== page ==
Bigfork Builders: making a statement
Posted on 07 March 2010
By DAVE REESE
Montana's Finest Homes
The legacy of Montana’s greatest railroad magnate lives on in Montana.
James Hill was the man who created the Great Northern Railway, which connected Chicago to Seattle. Along the thousands of miles of railroad tracks, towns sprang up and train stations were established. Today, these train stations are reminders to Montana’s past, and for one Montana couple, the stations helped inspire the design of their home on Flathead Lake.
Set on a small knob overlooking the lake, the home commands a supreme view of mountains and water. The home design, conceptualized by Whitefish architect Richard Smith and brought to life by Brad Reedstrom and Andrew Fischer of Bigfork Builders, has Craftsman detail with timberframe accents. The home is the fulltime residence for a couple who relocated from southern California. This couple wanted something a bit more traditional, that also spoke to Montana’s history.
The couple, along with Bigfork Builders, wandered the grounds of several railroad-related buildings near Glacier National Park, including the Belton train station and historic Belton Chalet, both of which have Swiss-style influences.
After viewing these historic structures the couple brought back ideas for roof style, siding and railings. With those ideas firmly planted in mind, they sketched out a plan and with Smith’s long connection to Montana they carried it out. Exposed rafter tails, clapboard cedar siding and roof knee braces give the home a distinct feeling of historic authenticity.
The result is a one-level living space that is comfortable and well-appointed.
A large, wraparound porch allows the expansive views of Flathead Lake to enter the main living space, like a 3D painting. This is a home that you fall in love with immediately. In fact the wife’s father, 87, stayed with the couple last summer and found himself continually situated on the deck in his favorite chair.
The porch railings were created to reflect the style seen at West Glacier — but with a twist; the homeowner didn’t particularly like the rail style, so he turned them upside down.
The home was built with traditional framing. However, by using timberframe accents the homeowners were able to impart a rustic feel without the expense of a complete “true” timber frame.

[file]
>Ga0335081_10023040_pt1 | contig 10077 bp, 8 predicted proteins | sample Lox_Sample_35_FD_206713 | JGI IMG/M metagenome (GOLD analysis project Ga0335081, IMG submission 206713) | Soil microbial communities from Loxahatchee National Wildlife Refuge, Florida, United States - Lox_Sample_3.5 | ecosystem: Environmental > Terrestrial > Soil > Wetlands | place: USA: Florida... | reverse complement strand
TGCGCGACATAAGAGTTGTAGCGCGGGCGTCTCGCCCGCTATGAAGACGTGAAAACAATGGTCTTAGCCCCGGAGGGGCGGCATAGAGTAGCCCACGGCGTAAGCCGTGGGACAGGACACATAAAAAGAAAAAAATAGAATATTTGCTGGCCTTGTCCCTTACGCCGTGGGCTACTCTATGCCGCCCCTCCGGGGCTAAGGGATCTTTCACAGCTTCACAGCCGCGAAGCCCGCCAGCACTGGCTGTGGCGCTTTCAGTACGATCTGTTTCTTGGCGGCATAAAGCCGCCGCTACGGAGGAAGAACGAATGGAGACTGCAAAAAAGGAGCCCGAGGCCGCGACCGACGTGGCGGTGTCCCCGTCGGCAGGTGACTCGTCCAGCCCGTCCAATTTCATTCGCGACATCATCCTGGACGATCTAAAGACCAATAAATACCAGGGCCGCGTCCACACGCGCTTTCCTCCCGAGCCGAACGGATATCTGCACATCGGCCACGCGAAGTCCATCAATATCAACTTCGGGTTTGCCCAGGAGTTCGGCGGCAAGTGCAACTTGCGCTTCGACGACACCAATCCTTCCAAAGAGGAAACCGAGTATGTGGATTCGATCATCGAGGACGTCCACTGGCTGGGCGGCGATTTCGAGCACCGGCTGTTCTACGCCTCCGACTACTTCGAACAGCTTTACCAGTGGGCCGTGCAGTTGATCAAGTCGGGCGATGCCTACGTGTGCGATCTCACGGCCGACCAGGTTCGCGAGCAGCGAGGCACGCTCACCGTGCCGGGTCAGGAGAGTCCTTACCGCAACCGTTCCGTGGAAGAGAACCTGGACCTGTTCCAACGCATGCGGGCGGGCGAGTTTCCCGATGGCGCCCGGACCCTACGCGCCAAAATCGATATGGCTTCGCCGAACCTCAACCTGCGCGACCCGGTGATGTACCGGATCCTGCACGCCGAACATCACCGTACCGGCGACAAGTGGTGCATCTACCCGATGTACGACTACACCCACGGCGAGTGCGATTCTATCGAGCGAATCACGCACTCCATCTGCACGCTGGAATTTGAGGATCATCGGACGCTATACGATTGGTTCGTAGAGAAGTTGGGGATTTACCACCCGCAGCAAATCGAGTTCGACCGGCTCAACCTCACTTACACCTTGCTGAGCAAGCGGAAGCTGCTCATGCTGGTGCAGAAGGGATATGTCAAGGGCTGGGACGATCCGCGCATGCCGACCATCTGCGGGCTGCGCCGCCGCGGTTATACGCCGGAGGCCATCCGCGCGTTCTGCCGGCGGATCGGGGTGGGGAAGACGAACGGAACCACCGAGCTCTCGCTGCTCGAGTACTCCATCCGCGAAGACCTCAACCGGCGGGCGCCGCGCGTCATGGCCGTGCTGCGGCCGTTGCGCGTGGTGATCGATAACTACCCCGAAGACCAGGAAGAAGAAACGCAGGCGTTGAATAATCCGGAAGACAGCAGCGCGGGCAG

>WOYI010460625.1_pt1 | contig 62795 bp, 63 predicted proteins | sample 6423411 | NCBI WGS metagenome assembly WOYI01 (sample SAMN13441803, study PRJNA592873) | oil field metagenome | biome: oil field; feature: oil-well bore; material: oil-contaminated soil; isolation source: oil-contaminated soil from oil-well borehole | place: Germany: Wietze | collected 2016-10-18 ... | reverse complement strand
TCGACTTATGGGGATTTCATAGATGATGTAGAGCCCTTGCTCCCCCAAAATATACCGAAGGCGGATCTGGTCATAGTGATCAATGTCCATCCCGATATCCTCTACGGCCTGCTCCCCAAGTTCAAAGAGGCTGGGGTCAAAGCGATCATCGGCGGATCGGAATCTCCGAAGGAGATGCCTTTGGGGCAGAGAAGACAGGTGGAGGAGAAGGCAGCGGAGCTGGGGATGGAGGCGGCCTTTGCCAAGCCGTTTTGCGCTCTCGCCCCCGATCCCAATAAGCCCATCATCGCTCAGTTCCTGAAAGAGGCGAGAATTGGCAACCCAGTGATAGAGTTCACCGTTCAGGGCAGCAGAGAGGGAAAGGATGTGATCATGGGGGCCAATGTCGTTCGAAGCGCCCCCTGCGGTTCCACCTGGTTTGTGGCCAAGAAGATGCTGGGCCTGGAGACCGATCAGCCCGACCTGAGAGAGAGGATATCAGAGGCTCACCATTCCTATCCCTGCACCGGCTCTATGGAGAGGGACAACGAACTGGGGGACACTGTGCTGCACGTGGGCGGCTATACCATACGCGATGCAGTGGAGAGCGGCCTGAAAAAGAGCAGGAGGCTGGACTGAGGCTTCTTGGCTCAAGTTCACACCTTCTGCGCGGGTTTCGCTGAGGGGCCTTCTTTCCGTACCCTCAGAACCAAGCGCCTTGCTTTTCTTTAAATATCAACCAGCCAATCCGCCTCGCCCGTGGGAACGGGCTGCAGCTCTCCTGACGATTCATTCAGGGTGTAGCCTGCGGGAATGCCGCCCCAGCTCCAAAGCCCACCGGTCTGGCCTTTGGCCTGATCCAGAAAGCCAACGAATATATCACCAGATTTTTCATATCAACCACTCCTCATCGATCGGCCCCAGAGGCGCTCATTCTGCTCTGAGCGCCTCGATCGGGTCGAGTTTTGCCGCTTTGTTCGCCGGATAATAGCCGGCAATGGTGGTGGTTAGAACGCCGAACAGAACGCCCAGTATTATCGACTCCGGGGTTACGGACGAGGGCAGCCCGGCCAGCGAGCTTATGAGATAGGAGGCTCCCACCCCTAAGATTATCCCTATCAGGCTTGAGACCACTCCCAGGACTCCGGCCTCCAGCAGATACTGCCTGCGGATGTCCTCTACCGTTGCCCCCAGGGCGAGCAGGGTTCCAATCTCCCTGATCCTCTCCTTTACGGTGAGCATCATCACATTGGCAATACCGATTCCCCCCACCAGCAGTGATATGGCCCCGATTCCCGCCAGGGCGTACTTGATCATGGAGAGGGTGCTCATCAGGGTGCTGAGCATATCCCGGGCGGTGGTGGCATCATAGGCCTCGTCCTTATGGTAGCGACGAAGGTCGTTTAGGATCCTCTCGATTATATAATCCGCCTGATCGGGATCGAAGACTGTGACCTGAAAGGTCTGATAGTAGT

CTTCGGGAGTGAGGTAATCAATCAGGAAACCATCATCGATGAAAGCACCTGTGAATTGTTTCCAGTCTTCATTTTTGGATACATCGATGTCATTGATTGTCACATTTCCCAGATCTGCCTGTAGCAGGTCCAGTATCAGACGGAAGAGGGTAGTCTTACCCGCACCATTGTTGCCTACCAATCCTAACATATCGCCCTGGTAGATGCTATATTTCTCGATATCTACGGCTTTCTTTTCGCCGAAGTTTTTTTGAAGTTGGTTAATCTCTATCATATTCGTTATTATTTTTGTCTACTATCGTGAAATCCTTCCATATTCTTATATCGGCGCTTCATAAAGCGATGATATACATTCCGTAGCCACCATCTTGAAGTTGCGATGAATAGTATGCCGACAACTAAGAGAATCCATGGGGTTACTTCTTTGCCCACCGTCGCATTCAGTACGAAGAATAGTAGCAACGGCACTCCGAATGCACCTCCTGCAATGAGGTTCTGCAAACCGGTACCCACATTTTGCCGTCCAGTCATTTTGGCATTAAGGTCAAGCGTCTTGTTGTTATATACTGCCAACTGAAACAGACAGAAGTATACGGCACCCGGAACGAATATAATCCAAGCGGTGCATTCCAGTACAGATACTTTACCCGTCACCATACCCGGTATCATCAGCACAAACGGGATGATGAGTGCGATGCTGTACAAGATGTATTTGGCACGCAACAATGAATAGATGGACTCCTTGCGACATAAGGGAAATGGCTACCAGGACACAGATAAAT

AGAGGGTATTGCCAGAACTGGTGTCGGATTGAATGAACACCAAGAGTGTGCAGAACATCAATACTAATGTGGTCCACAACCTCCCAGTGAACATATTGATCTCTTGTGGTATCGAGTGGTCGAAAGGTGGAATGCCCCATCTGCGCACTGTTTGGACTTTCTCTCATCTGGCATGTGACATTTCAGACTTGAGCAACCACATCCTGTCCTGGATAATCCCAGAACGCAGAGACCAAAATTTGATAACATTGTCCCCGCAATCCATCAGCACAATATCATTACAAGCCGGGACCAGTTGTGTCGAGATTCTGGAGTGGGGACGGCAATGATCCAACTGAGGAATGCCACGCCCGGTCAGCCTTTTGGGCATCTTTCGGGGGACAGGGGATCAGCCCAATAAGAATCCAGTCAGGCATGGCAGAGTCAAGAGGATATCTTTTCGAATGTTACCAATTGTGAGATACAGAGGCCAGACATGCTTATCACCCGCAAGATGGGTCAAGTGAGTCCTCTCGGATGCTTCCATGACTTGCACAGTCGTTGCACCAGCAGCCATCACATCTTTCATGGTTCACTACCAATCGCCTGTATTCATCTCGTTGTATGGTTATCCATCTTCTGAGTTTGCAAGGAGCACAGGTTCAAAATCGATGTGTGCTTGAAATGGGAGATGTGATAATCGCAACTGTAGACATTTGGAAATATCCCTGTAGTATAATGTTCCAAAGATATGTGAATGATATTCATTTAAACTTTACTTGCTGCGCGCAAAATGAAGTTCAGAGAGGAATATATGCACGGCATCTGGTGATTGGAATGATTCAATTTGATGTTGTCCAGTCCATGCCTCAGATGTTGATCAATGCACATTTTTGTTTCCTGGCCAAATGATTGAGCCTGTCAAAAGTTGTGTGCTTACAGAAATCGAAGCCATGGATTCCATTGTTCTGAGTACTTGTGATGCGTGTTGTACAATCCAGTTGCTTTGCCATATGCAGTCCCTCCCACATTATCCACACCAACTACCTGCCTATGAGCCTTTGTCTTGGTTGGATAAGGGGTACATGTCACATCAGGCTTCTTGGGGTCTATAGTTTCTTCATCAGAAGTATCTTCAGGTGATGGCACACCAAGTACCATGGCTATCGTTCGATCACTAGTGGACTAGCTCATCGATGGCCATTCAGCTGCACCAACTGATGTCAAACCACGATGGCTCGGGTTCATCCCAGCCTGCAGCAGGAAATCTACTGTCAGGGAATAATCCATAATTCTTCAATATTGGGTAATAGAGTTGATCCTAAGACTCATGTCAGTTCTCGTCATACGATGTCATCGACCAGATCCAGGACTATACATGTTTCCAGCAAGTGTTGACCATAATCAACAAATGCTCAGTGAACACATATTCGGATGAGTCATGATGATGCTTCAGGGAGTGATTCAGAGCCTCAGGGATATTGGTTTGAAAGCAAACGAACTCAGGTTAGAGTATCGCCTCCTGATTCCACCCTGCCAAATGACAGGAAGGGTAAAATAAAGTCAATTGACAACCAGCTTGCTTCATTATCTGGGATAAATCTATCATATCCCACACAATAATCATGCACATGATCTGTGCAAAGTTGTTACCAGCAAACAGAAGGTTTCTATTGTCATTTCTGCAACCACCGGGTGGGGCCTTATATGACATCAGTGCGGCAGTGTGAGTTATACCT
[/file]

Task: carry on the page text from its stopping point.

Smith, one of Montana’s premier architects, spent hours on the building site before the first shovel of dirt was turned. He calculated the longitude and latitude of where the sun would rise and set from different angles of the property. By doing this, the builders could take advantage of where the sun would rise and set in June and December.
“He maximized the amount of light that the home gets,” homeowner Greg Thigpen said.
Bigfork Builders installed wide plank walnut flooring over radiant heat, which gives the home a cozy, warm feel throughout winter. Very little of the heat is lost in the home. By using a heat exchanger, the inside air is mixed with and heats the fresh, incoming air.
The ‘timber frame hybrid’ gives the owners the look of a timber frame home, without the expense. There is traditional framing in most of the house, with timber framing in the great room and kitchen areas.
“Mentally, this was a long time in the making,” Thigpen said.
Some of the reclaimed wood in the home came from an old trestle that traversed the salt flats just outside Salt Lake City, Utah. While this unique wood was limited in lengths, “it’s really neat material,” Reedstrom says.
Just off the kitchen is Doreen Thigpen’s favorite room — what she calls her “girl room,” and this is where she can have time to herself, sewing and watching the wildlife just outside the window.
Architect Smith designed several nooks and crannies that serve several purposes; where a doorway is recessed from the hallway leading into the master bedroom, it allows two bookshelves to be created inside the room. In the entry way and long hallway, these niches create space for the couple’s antiques.
Even the bathroom cabinets have plinth legs, to give the feeling of the cabinets being a piece of furniture, not just a boring accessory.
“This was a long time, mentally, in the making,” said the homeowner’s wife. “I can curl up anywhere here. There’s nothing I don’t like about this home.”
ABOUT BIGFORK BUILDERS
Brad Reedstrom and Andrew Fischer were schoolmates at a builder’s college before they ended up working together on Harrison Ford’s estate in Jackson Hole.
From there, the two men joined forces and established their business in 1992. The business maintains a high level of quality in their projects — usually never more than two a year — by using their own, in-house workforce. “When we have the same group of guys on a project, they don’t move into step two until step one is done,” Reedstrom says.